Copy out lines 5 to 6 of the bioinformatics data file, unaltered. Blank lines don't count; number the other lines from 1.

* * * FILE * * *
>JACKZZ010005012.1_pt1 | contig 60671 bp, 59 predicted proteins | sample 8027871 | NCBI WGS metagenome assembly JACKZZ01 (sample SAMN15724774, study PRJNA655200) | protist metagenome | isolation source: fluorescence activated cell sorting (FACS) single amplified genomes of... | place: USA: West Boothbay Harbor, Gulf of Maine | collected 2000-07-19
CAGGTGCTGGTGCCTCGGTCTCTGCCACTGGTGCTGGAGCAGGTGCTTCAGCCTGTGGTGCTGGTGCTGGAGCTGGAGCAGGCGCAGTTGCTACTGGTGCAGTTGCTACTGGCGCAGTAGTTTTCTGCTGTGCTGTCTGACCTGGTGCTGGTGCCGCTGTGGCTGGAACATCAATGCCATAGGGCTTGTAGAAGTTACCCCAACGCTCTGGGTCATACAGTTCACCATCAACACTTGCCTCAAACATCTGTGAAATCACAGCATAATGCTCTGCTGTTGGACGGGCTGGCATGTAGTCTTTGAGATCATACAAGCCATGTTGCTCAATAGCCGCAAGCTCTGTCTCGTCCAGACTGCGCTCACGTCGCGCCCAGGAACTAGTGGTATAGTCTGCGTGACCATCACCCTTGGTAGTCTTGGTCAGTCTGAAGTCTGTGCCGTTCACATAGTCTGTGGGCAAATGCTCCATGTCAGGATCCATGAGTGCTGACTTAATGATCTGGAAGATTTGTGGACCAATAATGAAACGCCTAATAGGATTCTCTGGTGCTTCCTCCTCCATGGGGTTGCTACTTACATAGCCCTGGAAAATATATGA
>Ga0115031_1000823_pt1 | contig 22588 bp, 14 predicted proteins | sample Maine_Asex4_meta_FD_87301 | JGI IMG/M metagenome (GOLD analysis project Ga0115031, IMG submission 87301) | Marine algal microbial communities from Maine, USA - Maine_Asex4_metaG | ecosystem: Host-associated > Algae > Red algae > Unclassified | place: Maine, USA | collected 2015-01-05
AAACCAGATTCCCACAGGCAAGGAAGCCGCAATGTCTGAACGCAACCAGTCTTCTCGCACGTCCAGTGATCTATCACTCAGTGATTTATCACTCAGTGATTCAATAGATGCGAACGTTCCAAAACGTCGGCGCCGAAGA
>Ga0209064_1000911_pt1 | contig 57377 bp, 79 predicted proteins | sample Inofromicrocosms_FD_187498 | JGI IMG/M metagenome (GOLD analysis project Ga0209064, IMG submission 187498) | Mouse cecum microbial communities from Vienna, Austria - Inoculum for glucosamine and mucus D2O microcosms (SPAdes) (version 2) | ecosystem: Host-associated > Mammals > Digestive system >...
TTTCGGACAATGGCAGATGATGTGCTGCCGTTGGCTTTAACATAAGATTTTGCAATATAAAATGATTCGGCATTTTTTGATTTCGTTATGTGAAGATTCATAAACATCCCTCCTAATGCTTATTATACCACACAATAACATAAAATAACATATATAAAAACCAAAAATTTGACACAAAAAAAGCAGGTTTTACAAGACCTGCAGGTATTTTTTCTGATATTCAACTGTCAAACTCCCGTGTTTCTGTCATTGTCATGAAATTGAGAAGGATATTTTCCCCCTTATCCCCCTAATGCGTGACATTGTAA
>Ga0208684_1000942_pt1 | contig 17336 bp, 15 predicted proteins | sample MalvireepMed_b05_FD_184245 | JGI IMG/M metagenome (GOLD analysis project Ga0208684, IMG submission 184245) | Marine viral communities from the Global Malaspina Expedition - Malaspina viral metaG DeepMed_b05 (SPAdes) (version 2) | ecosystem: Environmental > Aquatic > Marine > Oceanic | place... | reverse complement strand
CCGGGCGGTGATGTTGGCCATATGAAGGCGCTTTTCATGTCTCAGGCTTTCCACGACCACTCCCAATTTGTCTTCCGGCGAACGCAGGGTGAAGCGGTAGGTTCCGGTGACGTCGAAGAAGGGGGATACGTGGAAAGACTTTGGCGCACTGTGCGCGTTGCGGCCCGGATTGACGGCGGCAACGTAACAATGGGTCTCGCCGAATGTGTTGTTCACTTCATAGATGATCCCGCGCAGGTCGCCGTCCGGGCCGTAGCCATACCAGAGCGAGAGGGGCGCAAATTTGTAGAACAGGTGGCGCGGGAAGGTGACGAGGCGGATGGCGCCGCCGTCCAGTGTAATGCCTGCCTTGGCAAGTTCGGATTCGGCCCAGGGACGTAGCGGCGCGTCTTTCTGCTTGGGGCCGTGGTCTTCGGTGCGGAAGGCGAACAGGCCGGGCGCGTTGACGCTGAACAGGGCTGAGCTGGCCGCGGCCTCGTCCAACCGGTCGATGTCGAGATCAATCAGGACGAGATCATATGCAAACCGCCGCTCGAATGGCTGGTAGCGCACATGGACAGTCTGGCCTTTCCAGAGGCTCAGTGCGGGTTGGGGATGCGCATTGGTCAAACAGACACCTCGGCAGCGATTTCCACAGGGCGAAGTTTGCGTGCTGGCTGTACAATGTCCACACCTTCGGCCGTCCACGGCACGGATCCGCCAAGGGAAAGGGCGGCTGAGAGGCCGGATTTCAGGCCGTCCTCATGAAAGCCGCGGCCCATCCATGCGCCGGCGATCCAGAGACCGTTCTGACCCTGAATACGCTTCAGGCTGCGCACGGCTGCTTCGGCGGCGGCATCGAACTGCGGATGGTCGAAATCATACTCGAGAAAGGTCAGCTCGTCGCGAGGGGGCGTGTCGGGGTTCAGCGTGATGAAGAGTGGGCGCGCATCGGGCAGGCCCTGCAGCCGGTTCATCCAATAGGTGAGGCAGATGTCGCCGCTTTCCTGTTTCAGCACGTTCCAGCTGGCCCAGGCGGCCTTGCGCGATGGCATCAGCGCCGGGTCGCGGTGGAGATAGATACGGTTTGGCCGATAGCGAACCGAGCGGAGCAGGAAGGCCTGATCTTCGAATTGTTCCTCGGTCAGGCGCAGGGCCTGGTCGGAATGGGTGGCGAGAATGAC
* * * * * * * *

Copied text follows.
>Ga0209064_1000911_pt1 | contig 57377 bp, 79 predicted proteins | sample Inofromicrocosms_FD_187498 | JGI IMG/M metagenome (GOLD analysis project Ga0209064, IMG submission 187498) | Mouse cecum microbial communities from Vienna, Austria - Inoculum for glucosamine and mucus D2O microcosms (SPAdes) (version 2) | ecosystem: Host-associated > Mammals > Digestive system >...
TTTCGGACAATGGCAGATGATGTGCTGCCGTTGGCTTTAACATAAGATTTTGCAATATAAAATGATTCGGCATTTTTTGATTTCGTTATGTGAAGATTCATAAACATCCCTCCTAATGCTTATTATACCACACAATAACATAAAATAACATATATAAAAACCAAAAATTTGACACAAAAAAAGCAGGTTTTACAAGACCTGCAGGTATTTTTTCTGATATTCAACTGTCAAACTCCCGTGTTTCTGTCATTGTCATGAAATTGAGAAGGATATTTTCCCCCTTATCCCCCTAATGCGTGACATTGTAA